I watch my close friend and her husband interacting with their seven-year-old and I am often tempted to point out where I feel they are making mistakes. My wife and I have a grown son and would have appreciated the perspective of another adult in our parenting years. Do you think we should get more involved with our friends’ child and their parenting issues?
Sure you should, in a non-intrusive way. Your friends may well appreciate it, as will the child. We live in increasingly nuclear times. What kids have lost out on is the sustained presence of significant, loving, responsible and fun adults other than their parents.
We have all had at least one such adult—that favourite aunt or uncle, grandparent or godparent—who loved us quite unconditionally. Who would indulge (not necessarily spoil) us, laugh at our jokes, whose freezer always had ice cream, who would come up with solutions to offbeat problems, or listen to cribs about our parents and even play mediator.
Third umpire: As a para-parent, you can be the more relaxed figure in a child’s life
These are “para-parents”. They are the ones who are there for kids, without having the weighty parental duties. They are important people in the lives of the parents too: They are the safety-valve when the parenting pressure builds up.
Why are para-parents important?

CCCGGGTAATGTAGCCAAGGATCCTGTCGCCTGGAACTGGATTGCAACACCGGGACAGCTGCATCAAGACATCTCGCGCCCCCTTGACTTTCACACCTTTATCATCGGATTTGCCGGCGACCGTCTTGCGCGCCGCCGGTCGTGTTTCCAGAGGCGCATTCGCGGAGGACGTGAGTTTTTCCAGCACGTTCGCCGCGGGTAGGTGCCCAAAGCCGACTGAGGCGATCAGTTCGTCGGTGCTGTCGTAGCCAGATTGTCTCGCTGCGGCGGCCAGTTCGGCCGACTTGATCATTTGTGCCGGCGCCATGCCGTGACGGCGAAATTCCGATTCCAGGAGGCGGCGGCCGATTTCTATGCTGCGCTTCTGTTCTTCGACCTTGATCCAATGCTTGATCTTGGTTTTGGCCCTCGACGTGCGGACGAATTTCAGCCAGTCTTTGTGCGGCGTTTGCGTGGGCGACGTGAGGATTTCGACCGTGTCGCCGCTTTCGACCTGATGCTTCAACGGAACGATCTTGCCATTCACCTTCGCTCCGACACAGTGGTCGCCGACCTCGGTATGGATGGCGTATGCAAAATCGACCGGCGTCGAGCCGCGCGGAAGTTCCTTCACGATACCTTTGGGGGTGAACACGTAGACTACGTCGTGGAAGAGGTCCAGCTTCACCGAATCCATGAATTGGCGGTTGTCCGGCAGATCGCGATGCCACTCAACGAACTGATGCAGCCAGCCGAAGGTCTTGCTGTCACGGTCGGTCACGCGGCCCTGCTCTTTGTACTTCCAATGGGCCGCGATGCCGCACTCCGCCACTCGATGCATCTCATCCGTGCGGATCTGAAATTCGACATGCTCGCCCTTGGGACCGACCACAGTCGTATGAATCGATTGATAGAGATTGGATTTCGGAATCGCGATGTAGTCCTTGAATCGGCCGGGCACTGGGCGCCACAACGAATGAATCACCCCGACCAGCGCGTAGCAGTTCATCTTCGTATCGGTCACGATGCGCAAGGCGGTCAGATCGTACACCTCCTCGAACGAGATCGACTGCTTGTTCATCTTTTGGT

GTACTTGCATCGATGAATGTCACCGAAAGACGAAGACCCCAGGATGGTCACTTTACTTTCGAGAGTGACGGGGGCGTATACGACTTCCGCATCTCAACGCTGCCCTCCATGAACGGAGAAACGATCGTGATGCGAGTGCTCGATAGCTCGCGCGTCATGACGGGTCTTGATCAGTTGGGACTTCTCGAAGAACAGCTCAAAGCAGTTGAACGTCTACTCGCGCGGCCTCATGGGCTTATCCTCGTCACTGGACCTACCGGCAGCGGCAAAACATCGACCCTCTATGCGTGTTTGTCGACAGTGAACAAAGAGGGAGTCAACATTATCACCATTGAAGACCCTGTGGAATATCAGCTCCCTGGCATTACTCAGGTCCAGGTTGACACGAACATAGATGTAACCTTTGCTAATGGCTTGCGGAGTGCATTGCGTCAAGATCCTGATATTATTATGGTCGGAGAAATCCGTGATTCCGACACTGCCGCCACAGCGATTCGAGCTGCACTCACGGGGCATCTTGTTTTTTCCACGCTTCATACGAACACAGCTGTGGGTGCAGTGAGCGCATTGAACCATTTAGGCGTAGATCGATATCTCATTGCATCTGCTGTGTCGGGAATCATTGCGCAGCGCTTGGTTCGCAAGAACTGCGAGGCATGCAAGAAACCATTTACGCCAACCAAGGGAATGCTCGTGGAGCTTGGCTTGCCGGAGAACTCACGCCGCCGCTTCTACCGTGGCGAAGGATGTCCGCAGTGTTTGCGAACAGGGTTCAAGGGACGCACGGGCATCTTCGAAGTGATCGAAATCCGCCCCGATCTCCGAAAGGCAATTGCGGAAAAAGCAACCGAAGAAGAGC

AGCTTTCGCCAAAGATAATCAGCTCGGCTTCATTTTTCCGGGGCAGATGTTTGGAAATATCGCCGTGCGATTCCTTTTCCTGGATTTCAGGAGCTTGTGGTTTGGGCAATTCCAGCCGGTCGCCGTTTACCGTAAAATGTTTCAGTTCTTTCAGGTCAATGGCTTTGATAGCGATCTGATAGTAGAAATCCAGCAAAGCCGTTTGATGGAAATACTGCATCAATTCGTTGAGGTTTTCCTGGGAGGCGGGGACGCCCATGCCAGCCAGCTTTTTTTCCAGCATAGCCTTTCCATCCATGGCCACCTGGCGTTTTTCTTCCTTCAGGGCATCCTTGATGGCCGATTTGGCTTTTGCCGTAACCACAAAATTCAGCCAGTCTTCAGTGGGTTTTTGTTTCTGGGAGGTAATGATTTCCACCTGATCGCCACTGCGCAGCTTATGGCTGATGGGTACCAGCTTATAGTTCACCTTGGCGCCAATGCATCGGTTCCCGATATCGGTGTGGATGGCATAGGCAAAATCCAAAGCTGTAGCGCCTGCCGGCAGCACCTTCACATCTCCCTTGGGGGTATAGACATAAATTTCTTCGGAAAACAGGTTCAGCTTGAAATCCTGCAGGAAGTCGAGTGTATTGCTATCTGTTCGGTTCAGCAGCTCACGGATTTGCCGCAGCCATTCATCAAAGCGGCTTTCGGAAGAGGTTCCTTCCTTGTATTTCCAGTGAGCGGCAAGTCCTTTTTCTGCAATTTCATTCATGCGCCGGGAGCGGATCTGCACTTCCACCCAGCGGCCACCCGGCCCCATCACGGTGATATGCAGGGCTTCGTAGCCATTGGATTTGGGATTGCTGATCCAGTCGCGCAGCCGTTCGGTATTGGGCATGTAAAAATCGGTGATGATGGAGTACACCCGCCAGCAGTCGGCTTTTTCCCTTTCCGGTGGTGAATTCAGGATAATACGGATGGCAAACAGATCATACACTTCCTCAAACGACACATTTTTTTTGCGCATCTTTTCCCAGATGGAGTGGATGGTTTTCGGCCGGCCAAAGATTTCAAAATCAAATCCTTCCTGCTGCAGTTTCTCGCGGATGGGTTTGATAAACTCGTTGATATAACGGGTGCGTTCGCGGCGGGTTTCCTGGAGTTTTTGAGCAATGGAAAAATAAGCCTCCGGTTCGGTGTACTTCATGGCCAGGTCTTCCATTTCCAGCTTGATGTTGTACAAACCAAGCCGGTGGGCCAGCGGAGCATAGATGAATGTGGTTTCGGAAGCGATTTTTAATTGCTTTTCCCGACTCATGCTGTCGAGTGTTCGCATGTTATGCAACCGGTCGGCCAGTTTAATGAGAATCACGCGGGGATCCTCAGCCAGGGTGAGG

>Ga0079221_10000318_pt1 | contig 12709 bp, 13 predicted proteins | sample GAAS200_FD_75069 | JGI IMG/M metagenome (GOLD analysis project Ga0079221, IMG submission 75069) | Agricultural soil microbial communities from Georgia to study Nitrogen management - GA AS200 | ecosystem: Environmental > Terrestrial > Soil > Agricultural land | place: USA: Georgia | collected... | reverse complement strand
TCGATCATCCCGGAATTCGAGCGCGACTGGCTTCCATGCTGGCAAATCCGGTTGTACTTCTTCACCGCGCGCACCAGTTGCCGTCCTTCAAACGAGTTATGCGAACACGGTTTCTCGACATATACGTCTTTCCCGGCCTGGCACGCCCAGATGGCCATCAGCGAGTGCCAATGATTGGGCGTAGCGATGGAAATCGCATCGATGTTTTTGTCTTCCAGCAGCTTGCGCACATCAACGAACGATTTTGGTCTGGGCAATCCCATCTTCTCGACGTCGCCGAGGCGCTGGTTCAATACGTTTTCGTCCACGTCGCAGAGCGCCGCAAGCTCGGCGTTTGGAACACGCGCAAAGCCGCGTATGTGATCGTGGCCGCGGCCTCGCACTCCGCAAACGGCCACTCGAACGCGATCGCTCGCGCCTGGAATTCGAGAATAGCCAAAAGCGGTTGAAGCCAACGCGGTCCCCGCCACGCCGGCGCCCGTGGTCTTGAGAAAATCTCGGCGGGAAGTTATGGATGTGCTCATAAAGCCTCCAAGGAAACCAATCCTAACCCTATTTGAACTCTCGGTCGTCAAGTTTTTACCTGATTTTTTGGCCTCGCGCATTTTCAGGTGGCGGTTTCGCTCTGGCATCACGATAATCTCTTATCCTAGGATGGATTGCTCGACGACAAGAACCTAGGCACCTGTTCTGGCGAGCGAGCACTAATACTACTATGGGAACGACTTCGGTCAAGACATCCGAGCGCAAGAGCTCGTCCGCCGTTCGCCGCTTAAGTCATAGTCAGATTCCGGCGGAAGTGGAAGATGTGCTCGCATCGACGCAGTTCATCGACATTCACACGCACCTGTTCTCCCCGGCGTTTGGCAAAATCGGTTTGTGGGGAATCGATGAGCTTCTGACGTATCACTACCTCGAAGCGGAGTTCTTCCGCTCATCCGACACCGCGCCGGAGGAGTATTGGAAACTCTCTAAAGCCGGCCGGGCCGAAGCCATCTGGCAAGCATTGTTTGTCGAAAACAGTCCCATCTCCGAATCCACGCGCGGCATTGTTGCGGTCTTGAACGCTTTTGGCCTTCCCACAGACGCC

u They broaden the relationship base of a child. For a child to know and trust other adults, learn to give and take, it is essential that he interact closely with adults other than his parents.
u Children often feel frustrated by the decisions and rulings of their parents. The presence of a “Third Umpire” in a child’s life is crucial—it gives him/her a sense of fairness from the adult world.
u When we punish our children, we tend to not just punish them for their “crime”, but to criticize and reject their personality for a while. The para-parent is available at such times to the child, as a person who may support the parent in the disciplinary action, but is detached enough from the situation to not reject and shun the child totally.
u Many parents tend to over-focus on their children, overprotect them, and in this way, limit their experience of the world. The para-parent, in this scenario, is a more relaxed adult figure, with whom the child is safe and yet able to explore.
Who makes a good para-parent?
u Any mature, loving human being whom the parents trust.
u A person who has time and energy to be in the child’s life in a sustained fashion. Continuity and dependability is very important. A Santa Claus who appears once a year is not a para-parent.
u A person who does not hold a world view and lifestyle too different from those of the parents. This can be confusing for a child.
u But not a person who is a clone of the parents. A para-parent who is a little different has so much more to offer a child, bringing in refreshing new ideas, emotions and experiences.
A note of caution: For a healthy bond to form between a child and a para-parent, the parent has to know and believe that this adult in no way displaces the parent or undermines his/her authority. There is no place for jealousy and rivalry between two adults over a child—that would be an emotional disaster, the brunt of which is borne by the child in the form of guilt and emotional confusion.
(Write to Gouri at firstname.lastname@example.org)